From this initial groundwork, we usually have a sense of the key decision-makers, both at the company and for our engagement. We’ll then list out the meeting’s expected stakeholders, and we’ll begin forming our initial draft of what will become a formal client deliverable, the Stakeholder Map. At this point in the process, we create just a loose framework for the stakeholder structure, and we iterate on it post-kickoff meeting, to later turn it into a formal deliverable that we share with our partners.
In the Stakeholder Map, we visualize the relationships and hierarchy of decision-makers who will need sign-off for all key project milestones and major strategy decisions. By structuring our understanding of the internal sign-off process at the company, we can maximize our conversations by ensuring that we have the right people in the room at all necessary phases of the project.
To map these out, we generally create infographics that break project contributors into three categories: Core Stakeholders, Primary Stakeholders, and Secondary Stakeholders. The Core Team (also known as the Principal Stakeholders) are the primary decision makers on the project who are consistently involved and whose decisions need to be unanimous. The Primary Stakeholders are those whose feedback is regularly solicited, and they provide valuable insights and discussion points. The Secondary Stakeholders are often Subject Matter Experts, who may be brought in for valuable feedback at specific stages of the project, as-needed.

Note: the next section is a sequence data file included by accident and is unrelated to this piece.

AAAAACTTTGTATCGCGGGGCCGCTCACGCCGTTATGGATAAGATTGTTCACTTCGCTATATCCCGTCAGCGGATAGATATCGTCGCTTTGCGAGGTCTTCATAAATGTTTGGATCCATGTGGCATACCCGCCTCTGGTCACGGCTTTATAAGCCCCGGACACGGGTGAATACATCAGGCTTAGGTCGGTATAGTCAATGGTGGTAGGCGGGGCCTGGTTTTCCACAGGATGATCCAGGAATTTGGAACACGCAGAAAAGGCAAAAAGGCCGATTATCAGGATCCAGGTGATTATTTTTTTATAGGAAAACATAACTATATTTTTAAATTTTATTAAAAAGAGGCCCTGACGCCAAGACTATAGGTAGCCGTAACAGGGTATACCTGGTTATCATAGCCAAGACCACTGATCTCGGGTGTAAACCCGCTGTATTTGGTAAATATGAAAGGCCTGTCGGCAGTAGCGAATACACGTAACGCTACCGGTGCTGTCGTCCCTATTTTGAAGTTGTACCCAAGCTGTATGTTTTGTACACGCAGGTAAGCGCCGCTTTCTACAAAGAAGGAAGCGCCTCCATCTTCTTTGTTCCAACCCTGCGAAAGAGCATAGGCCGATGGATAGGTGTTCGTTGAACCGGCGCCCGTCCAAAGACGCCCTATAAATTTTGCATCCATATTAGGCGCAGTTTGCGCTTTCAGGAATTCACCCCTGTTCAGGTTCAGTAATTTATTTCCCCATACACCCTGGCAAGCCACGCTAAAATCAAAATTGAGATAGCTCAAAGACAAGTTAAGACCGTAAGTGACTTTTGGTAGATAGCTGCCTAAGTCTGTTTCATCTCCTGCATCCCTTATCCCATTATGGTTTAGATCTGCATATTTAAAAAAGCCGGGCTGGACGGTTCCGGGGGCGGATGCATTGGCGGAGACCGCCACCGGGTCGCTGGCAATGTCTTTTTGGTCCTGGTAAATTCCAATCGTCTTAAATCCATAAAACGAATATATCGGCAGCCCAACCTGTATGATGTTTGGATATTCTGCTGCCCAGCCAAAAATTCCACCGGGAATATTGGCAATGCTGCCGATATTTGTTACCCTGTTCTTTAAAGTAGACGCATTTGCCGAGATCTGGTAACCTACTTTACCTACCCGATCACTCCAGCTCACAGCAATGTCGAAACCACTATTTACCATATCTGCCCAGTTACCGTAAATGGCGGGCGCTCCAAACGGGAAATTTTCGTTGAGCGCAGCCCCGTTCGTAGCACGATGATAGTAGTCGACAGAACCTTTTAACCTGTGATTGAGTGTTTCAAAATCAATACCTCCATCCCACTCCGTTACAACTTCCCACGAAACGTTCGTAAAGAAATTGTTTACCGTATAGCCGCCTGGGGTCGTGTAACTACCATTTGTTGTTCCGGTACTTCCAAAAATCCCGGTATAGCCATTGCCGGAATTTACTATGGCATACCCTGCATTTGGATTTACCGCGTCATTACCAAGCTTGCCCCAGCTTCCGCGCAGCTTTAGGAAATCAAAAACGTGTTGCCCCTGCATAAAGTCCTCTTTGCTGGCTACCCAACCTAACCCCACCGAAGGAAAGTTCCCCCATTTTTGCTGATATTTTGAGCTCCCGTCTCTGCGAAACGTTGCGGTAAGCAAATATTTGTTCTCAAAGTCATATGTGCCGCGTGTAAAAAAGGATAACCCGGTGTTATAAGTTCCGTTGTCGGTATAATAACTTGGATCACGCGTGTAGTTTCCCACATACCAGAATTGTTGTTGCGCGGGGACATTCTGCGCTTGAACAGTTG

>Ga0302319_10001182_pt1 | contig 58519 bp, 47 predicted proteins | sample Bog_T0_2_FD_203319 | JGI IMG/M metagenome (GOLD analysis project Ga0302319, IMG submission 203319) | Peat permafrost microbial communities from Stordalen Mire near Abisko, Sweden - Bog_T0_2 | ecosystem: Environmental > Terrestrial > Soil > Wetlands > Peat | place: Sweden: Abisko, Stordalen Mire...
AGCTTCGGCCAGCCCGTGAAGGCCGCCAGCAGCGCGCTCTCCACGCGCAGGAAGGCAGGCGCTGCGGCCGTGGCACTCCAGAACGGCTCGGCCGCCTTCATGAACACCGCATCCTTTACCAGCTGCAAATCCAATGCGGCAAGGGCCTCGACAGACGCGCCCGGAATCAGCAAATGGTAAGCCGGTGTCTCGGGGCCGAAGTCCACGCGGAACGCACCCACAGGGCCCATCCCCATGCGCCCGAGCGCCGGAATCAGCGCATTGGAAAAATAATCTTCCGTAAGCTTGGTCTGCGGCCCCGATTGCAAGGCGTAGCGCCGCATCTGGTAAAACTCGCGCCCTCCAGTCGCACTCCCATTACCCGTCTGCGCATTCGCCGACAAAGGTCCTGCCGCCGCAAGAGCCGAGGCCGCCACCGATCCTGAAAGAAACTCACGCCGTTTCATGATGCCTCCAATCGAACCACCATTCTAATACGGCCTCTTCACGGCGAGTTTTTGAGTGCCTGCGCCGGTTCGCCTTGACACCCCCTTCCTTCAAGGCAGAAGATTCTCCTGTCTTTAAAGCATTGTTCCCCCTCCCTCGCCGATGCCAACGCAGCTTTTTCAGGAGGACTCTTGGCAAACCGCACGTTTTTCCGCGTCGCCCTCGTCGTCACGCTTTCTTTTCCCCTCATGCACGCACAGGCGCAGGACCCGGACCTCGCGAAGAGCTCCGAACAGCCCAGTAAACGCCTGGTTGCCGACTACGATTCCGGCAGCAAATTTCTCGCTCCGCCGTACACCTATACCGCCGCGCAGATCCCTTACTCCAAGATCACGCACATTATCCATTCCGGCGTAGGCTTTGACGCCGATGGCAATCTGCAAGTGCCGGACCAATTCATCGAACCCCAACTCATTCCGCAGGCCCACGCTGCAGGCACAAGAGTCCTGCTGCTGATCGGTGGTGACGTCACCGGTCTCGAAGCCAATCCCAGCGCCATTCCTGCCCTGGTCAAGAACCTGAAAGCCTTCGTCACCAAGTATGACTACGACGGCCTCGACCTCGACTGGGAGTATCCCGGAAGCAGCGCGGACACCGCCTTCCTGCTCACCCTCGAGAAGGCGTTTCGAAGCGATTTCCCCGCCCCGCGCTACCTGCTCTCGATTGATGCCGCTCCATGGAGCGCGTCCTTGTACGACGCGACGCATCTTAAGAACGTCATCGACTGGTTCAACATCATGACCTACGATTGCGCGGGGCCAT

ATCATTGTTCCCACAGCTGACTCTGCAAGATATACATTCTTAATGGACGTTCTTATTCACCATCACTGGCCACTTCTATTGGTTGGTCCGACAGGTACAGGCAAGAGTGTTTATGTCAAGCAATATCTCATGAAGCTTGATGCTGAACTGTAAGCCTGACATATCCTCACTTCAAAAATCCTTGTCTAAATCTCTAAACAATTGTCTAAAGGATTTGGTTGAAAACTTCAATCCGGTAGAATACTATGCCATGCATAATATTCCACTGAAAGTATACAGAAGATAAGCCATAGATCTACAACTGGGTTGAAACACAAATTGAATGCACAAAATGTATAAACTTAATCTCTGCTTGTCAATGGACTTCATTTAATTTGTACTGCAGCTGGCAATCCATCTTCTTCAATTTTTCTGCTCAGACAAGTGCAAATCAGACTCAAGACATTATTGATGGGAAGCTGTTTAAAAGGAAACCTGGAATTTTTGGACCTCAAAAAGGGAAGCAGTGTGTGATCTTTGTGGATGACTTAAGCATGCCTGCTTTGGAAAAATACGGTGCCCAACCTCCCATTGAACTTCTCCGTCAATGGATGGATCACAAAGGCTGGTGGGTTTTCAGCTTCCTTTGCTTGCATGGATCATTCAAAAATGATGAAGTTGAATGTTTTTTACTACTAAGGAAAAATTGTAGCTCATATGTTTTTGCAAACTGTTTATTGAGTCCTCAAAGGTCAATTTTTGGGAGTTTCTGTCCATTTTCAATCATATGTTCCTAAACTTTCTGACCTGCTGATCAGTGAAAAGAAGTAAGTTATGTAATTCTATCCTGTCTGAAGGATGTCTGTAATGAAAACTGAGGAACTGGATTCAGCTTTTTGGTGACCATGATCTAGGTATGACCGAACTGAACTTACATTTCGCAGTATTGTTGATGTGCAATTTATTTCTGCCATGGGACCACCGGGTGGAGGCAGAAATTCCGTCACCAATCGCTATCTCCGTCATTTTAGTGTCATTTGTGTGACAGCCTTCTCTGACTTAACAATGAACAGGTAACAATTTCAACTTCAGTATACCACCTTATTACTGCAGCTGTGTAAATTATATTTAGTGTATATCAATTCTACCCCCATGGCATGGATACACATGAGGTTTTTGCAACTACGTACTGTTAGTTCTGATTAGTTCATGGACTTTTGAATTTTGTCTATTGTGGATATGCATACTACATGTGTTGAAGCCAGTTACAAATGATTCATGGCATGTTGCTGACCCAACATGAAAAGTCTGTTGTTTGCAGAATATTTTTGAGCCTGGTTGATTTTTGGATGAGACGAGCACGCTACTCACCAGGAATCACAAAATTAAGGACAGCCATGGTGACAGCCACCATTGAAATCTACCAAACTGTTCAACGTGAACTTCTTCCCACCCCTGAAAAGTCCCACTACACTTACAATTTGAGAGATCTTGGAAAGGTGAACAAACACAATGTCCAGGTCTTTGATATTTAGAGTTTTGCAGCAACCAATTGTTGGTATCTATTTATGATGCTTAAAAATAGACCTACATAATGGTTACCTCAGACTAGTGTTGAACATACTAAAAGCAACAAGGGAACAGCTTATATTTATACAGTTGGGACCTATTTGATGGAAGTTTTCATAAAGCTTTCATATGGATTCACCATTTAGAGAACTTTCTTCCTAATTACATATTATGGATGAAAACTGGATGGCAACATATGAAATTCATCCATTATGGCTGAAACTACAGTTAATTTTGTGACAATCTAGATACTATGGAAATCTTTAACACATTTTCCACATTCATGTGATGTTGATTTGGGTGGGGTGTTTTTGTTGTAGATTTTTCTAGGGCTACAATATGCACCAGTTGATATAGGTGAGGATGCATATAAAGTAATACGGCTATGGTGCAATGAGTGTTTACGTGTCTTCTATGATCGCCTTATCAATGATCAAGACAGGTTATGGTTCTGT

These infographics manifest themselves in multiple forms: for some of our partners, a linear tree works well; for others, we make circular layers around a core, and for other, larger, more bureaucratic partners, we create simple spatial groupings on the page. The goal here is to align our process with the most relevant existing processes in their infrastructure, so that we fully understand the chains of command that will affect the end product.
After the formal kickoff, we iterate on the draft and turn it into a high-fidelity document for ourselves and our partners to reference throughout the project, so that all key milestones have accurate representation. The first few times we implemented the stakeholder map into our process, we kept it for ourselves; we created it to be an internal point of reference for all team members, but we realized that by not sharing it with our partners, we were leaving out half the team in our partnership. Once we started sharing them with clients after our kickoff meetings, we found that the whole project team could be much more efficient and had a much better context for the key conversations going forward. With the preliminary legwork out of the way around the time of project kickoff, we can use the discovery phase to focus on the users.